A STORY OF DISSENT

By now it is well known that Chen Guangcheng, a blind dissident, managed to escape from virtual house arrest in China while being watched by strong- arm thugs of the Government. China is an ancient, civilized country that has become a force to be recognized in today’s world. The US alone owes it billions of dollars. With the largest land army in the world China could not stop a blind man from escaping! Now, he is in the US. What the Chinese authorities say and what they do are two different things. China is a communist country but practices Capitalism. It aspires to become a world power but can't shake off its third world mind set. It wants to modernize its political process while vigorously suppressing freedom of expression and dissent at home. Like an inflated balloon its tremendous expansion in recent years has become its biggest weakness. Those wielding power in China have become intolerant of criticism. The dissidents challenge them at every turn. While the authorities use police and money to destroy dissent, the dissenters work in hidden alleys and secret hideouts. They build underground routes for escape. This happens against every kind of tyranny in the book. Eastern Europe’s anti Communist movement and the Arab Spring of 2011 tell the story. I can relate to this from my own personal experience.

In June of 1975 Prime Minister Indira Gandhi declared the National Emergency in India - an ancient and civilized country - where a strong anti corruption and anti-Indira movement had taken root. I had taken a prominent role in this movement and had become a target of the Government. So, on the first day of the declaration of the Emergency I was picked up as a” detainee “. By that I did not have to face any allegation or go to trial. Eighteen months later I was released on parole for a month and was to return to prison. During the parole period I was being watched day and night and every movement of mine was being reported to the authorities. If I changed my views, friends told me, my release could be permanent. But I could not change my views. So I was to go back to prison. On my way there, a ten hour bus ride from where I stayed, I managed to escape the country altogether. How did I do that? I had a lot of help. An elderly couple who were freshly released from prison on health grounds carried my passport and coat half way through India. A friend from there gave me the name and address of a journalist in Katmandu, Nepal. The American embassy in Katmandu did the rest for my departure.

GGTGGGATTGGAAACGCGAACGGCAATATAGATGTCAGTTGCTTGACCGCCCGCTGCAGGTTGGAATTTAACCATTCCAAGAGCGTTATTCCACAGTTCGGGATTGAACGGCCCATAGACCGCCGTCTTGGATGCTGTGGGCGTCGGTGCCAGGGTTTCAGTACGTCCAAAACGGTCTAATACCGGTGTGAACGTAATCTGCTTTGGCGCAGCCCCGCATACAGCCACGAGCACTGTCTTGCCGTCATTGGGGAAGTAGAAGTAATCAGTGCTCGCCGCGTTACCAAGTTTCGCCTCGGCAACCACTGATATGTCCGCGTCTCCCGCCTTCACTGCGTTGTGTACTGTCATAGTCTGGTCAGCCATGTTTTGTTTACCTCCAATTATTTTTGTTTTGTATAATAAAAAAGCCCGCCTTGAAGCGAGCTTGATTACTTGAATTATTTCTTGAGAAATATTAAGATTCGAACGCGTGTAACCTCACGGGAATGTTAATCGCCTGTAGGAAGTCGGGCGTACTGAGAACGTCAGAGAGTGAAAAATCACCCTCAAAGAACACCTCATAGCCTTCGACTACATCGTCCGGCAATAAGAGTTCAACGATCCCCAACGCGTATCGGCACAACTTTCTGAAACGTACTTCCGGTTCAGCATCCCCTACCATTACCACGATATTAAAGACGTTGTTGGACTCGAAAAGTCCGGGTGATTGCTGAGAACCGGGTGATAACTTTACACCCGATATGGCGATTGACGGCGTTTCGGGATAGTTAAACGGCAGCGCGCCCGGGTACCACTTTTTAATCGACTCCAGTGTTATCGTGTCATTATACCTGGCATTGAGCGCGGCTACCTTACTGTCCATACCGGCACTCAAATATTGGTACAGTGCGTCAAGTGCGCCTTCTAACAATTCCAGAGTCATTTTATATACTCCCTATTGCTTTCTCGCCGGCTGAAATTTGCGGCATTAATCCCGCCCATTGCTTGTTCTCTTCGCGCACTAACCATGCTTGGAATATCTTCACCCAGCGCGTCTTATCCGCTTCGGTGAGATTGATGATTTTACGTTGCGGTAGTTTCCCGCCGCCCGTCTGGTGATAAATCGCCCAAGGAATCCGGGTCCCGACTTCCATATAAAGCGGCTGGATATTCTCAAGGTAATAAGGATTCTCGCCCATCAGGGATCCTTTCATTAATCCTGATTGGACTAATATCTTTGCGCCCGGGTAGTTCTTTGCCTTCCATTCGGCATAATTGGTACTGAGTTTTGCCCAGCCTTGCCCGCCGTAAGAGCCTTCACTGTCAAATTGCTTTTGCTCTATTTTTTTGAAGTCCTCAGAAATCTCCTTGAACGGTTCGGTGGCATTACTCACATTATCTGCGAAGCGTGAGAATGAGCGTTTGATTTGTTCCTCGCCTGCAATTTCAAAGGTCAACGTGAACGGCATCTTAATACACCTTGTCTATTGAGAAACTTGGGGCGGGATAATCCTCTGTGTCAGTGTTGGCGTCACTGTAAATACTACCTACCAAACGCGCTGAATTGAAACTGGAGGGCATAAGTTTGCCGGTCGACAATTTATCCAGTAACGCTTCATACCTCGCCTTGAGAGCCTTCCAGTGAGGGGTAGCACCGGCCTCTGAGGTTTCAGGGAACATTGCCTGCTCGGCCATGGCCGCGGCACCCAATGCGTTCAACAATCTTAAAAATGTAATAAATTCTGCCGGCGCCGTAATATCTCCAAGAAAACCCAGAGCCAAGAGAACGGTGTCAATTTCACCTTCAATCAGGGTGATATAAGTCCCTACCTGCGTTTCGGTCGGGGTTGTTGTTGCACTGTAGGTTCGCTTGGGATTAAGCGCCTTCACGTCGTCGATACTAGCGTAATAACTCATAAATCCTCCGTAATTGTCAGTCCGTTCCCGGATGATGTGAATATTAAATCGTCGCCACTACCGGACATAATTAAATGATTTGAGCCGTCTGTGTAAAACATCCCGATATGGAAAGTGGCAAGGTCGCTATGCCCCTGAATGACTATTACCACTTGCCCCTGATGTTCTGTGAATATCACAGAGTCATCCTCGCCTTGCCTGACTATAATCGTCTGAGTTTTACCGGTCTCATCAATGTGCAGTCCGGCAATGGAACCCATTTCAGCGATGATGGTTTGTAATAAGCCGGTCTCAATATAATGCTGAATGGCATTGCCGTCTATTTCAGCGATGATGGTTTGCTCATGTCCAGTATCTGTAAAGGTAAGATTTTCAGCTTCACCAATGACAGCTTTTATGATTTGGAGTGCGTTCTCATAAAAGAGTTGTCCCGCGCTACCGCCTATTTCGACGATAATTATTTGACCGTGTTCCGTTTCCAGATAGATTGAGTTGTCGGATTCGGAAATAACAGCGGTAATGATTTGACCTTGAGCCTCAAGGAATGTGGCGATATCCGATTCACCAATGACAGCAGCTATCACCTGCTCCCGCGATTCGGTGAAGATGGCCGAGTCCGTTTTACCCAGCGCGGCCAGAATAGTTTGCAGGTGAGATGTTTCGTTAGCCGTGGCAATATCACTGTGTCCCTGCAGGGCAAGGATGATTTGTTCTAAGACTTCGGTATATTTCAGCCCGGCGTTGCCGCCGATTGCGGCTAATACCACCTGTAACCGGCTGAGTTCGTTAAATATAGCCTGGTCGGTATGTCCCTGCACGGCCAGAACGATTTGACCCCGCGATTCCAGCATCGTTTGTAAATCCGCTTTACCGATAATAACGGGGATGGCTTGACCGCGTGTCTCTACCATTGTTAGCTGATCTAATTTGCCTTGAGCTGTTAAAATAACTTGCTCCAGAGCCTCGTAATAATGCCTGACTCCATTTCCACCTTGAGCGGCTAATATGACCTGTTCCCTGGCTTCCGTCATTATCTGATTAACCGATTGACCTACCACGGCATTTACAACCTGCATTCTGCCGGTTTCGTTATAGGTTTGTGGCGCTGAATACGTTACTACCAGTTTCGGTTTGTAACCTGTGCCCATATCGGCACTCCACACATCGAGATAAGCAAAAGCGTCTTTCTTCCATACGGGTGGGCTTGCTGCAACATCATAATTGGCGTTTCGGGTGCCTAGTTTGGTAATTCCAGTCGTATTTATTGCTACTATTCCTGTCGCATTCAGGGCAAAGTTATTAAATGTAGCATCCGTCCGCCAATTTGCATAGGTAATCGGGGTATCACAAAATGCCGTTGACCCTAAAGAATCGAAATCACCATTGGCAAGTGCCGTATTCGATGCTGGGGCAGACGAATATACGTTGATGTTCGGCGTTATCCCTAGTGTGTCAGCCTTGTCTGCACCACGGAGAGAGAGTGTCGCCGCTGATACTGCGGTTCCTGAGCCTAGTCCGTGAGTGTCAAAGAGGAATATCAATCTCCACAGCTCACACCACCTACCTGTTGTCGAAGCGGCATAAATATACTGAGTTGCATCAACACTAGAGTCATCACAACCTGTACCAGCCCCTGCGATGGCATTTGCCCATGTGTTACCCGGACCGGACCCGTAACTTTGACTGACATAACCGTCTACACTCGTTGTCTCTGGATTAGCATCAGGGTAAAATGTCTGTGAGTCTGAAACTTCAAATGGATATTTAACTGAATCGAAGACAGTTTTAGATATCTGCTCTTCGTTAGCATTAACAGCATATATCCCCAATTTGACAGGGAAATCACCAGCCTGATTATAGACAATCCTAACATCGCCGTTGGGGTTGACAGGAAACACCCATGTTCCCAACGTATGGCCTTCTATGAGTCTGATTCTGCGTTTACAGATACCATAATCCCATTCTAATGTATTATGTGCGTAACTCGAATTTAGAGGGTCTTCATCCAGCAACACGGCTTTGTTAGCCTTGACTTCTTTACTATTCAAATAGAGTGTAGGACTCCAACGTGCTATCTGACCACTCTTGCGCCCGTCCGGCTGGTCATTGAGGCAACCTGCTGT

All dissidents know that a despotic regime creates its own weakness and they have to learn to use it. The rest of the population may not participate in a movement or hold a placard against the regime or attend a public meeting. But their silent support is all the more potent and they help voluntarily. That is why Chen’s escape did not surprise me. He took risk no doubt. But it was the weakness of the Chinese authority that helped him the most. Dissidents Chen and his friends represent an idea that stands for openness, honesty and fairness in China. No amount of force by the authorities can suppress this. The massacre of Tiananmen Square could not end the dissent in China. Then how could it be suppressed by the house arrest? It is impossible to suppress an idea whose time has come.



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